Rapid Gastric Emptying (Dumping Syndrome) Causes, Symptoms, Diagnosis, Treatment, Prevention

Rapid Gastric Emptying (Dumping Syndrome) Causes, Symptoms, Diagnosis, Treatment, Prevention


What is rapid gastric emptying?


Rapid gastric emptying, otherwise known as dumping syndrome, is a condition that occurs after stomach surgery. Rapid gastric emptying occurs if the lower portion of the small intestine, known as the jejunum, fills with food that has passed through the stomach without being fully digested.

Rapid gastric emptying is usually described as early and late dumping, with early dumping occurring very shortly after a meal, while late dumping usually occurs around 3 hours since eating. It is possible to suffer from early and late dumping syndrome.

Rapid gastric emptying can be worrying at first, but it is not a serious or life-threatening condition and it can usually be managed very effectively by making small changes to your diet and eating habits.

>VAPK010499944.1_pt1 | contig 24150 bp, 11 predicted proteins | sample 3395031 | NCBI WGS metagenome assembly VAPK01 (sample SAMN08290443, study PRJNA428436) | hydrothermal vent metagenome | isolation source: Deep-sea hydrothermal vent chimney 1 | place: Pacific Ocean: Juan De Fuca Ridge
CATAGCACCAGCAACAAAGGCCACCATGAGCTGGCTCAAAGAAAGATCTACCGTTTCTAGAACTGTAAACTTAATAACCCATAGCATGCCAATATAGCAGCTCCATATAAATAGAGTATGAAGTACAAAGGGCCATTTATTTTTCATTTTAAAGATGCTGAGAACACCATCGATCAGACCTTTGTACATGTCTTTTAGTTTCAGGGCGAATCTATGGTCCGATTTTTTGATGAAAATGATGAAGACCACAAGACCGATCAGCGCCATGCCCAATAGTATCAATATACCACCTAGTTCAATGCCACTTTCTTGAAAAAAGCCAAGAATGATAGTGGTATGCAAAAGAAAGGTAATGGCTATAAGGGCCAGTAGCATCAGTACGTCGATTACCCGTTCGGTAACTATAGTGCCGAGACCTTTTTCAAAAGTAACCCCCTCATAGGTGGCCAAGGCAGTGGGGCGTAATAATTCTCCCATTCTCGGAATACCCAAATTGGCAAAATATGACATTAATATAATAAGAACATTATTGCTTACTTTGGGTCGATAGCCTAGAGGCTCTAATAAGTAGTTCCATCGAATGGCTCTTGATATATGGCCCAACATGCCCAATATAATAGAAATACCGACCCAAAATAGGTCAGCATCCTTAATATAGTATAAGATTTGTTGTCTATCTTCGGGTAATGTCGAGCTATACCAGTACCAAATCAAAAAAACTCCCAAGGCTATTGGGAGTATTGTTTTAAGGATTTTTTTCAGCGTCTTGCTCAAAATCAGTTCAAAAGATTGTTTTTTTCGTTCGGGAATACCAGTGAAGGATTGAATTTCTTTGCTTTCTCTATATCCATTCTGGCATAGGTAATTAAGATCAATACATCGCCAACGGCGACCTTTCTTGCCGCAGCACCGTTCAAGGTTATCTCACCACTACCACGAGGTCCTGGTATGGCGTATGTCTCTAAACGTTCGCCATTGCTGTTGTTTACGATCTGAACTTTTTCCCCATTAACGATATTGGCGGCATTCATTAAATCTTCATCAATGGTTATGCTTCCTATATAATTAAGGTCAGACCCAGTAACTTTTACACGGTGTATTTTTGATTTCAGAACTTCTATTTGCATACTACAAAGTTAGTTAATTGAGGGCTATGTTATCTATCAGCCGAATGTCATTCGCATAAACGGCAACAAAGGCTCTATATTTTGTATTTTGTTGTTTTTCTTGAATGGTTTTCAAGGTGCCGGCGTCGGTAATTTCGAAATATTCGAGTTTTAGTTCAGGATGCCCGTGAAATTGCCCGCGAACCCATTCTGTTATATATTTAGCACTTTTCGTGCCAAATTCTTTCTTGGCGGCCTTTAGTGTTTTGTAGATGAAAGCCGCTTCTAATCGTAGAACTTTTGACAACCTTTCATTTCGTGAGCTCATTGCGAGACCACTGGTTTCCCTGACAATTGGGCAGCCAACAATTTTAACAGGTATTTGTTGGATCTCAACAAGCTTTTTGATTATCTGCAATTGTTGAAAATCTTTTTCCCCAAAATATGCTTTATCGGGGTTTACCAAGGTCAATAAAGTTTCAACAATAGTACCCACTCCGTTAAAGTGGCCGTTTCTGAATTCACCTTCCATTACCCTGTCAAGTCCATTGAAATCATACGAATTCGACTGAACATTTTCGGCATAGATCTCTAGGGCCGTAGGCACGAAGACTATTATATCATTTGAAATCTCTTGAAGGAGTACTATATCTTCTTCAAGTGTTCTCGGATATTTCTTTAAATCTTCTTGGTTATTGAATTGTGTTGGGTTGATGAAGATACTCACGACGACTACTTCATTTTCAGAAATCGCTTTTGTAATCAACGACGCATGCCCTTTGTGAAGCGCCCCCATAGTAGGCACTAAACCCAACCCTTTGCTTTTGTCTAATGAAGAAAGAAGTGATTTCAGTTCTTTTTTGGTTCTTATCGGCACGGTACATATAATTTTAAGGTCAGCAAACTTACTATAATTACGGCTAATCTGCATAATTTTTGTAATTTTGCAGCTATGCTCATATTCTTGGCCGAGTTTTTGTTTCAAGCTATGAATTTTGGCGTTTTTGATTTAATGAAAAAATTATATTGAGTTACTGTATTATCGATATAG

What are the causes of Rapid Gastric Emptying (Dumping Syndrome)?


The chief cause of rapid gastric emptying is stomach surgery. Following gastric surgery it can be difficult to control the movement of food through the digestive system, resulting in food which has not been fully digested being ‘dumped’ into the small intestine. Eating foods high in sugar and fat and dairy products can increase the risk of dumping syndrome.

Early symptoms of dumping syndrome are caused by undigested food being pushed into the small intestine, while symptoms of late dumping syndrome may be caused by a rise and rapid fall in blood sugar.

A rare condition called Zollinger-Ellison syndrome can also increase the risk of an individual developing dumping syndrome.

Symptoms of Rapid Gastric Emptying (Dumping Syndrome)



Symptoms of rapid gastric emptying usually differ according to whether an individual has early dumping syndrome or late dumping syndrome. 

Signs of early dumping syndrome include:


  • Nausea.
  • Feeling full (even if you have only eaten a small amount).
  • Severe diarrhoea.